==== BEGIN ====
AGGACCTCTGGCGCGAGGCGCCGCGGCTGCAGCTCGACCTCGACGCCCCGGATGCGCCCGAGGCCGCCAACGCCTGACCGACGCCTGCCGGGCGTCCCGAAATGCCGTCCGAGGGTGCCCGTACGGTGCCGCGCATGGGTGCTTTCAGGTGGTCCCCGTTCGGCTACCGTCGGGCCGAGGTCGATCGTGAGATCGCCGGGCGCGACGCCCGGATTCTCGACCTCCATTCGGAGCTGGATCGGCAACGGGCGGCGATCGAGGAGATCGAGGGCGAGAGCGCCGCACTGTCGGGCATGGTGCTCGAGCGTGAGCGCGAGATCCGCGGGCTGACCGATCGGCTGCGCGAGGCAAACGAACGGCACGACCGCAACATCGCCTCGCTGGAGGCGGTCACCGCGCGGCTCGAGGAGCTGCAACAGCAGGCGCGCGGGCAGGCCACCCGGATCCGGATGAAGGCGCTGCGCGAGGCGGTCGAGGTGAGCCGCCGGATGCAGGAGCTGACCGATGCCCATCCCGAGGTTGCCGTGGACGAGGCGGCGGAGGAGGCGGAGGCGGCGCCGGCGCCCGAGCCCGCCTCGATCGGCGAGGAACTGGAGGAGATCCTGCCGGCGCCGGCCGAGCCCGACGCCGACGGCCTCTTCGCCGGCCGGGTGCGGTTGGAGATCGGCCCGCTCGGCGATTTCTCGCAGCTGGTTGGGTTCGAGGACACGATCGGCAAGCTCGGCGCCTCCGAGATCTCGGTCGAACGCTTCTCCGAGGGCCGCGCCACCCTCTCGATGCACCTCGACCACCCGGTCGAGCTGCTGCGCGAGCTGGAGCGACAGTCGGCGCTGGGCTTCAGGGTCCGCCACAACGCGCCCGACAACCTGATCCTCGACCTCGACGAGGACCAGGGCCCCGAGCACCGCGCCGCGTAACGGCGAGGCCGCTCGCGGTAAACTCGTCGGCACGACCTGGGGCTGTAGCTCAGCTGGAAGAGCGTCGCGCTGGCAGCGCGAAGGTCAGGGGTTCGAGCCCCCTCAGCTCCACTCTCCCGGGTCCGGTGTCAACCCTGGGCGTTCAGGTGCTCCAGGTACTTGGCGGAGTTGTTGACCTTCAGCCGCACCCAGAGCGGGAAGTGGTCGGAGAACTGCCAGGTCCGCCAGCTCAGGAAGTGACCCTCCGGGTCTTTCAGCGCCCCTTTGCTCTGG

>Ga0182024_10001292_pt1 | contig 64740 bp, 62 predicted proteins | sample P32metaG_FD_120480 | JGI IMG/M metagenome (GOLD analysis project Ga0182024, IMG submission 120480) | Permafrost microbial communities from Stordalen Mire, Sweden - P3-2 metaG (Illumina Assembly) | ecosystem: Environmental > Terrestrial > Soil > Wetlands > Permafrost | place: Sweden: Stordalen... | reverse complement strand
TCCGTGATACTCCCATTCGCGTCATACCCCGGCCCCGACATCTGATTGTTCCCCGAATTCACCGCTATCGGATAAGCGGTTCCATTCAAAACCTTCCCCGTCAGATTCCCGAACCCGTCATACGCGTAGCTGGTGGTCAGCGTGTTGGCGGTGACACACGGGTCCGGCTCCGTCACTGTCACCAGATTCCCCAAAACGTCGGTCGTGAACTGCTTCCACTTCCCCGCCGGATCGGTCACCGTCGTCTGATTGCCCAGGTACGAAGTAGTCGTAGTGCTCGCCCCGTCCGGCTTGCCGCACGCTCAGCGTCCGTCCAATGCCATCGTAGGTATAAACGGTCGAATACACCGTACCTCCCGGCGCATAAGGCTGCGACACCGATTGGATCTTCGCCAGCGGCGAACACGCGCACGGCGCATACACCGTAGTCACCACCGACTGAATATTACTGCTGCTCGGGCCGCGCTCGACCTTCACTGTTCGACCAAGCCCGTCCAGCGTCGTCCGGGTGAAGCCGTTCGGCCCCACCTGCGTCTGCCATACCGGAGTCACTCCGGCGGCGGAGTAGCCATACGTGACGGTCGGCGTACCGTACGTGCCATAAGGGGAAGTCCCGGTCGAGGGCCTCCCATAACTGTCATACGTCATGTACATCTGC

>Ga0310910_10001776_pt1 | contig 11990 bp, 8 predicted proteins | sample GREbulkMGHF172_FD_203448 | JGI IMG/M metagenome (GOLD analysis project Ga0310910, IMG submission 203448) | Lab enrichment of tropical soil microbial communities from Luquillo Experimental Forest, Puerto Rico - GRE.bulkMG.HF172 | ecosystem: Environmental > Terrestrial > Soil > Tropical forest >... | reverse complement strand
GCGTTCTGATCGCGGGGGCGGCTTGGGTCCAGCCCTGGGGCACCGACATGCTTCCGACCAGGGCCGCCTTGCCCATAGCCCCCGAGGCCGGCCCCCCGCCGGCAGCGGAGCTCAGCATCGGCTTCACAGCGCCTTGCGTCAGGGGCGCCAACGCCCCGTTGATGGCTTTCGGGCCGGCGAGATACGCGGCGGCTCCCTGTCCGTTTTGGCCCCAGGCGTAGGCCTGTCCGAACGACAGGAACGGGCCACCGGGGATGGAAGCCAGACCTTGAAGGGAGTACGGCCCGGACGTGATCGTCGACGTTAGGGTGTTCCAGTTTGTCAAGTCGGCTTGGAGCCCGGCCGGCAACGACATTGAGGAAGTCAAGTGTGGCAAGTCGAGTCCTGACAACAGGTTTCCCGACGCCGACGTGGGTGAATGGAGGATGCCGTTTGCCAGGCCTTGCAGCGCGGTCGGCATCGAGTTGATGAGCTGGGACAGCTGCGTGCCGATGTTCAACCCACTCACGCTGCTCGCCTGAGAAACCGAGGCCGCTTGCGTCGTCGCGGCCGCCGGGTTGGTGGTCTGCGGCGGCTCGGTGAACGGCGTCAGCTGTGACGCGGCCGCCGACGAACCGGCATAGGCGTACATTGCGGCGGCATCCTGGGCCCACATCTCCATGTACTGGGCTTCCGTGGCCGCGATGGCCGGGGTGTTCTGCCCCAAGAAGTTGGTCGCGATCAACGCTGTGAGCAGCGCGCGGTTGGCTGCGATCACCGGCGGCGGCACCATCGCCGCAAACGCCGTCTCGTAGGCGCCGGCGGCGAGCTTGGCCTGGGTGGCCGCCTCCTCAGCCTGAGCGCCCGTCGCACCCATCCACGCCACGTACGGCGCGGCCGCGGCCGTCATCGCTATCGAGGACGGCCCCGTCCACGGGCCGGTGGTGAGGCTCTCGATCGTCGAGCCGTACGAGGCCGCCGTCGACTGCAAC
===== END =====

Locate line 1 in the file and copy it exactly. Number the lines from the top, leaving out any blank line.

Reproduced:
AGGACCTCTGGCGCGAGGCGCCGCGGCTGCAGCTCGACCTCGACGCCCCGGATGCGCCCGAGGCCGCCAACGCCTGACCGACGCCTGCCGGGCGTCCCGAAATGCCGTCCGAGGGTGCCCGTACGGTGCCGCGCATGGGTGCTTTCAGGTGGTCCCCGTTCGGCTACCGTCGGGCCGAGGTCGATCGTGAGATCGCCGGGCGCGACGCCCGGATTCTCGACCTCCATTCGGAGCTGGATCGGCAACGGGCGGCGATCGAGGAGATCGAGGGCGAGAGCGCCGCACTGTCGGGCATGGTGCTCGAGCGTGAGCGCGAGATCCGCGGGCTGACCGATCGGCTGCGCGAGGCAAACGAACGGCACGACCGCAACATCGCCTCGCTGGAGGCGGTCACCGCGCGGCTCGAGGAGCTGCAACAGCAGGCGCGCGGGCAGGCCACCCGGATCCGGATGAAGGCGCTGCGCGAGGCGGTCGAGGTGAGCCGCCGGATGCAGGAGCTGACCGATGCCCATCCCGAGGTTGCCGTGGACGAGGCGGCGGAGGAGGCGGAGGCGGCGCCGGCGCCCGAGCCCGCCTCGATCGGCGAGGAACTGGAGGAGATCCTGCCGGCGCCGGCCGAGCCCGACGCCGACGGCCTCTTCGCCGGCCGGGTGCGGTTGGAGATCGGCCCGCTCGGCGATTTCTCGCAGCTGGTTGGGTTCGAGGACACGATCGGCAAGCTCGGCGCCTCCGAGATCTCGGTCGAACGCTTCTCCGAGGGCCGCGCCACCCTCTCGATGCACCTCGACCACCCGGTCGAGCTGCTGCGCGAGCTGGAGCGACAGTCGGCGCTGGGCTTCAGGGTCCGCCACAACGCGCCCGACAACCTGATCCTCGACCTCGACGAGGACCAGGGCCCCGAGCACCGCGCCGCGTAACGGCGAGGCCGCTCGCGGTAAACTCGTCGGCACGACCTGGGGCTGTAGCTCAGCTGGAAGAGCGTCGCGCTGGCAGCGCGAAGGTCAGGGGTTCGAGCCCCCTCAGCTCCACTCTCCCGGGTCCGGTGTCAACCCTGGGCGTTCAGGTGCTCCAGGTACTTGGCGGAGTTGTTGACCTTCAGCCGCACCCAGAGCGGGAAGTGGTCGGAGAACTGCCAGGTCCGCCAGCTCAGGAAGTGACCCTCCGGGTCTTTCAGCGCCCCTTTGCTCTGG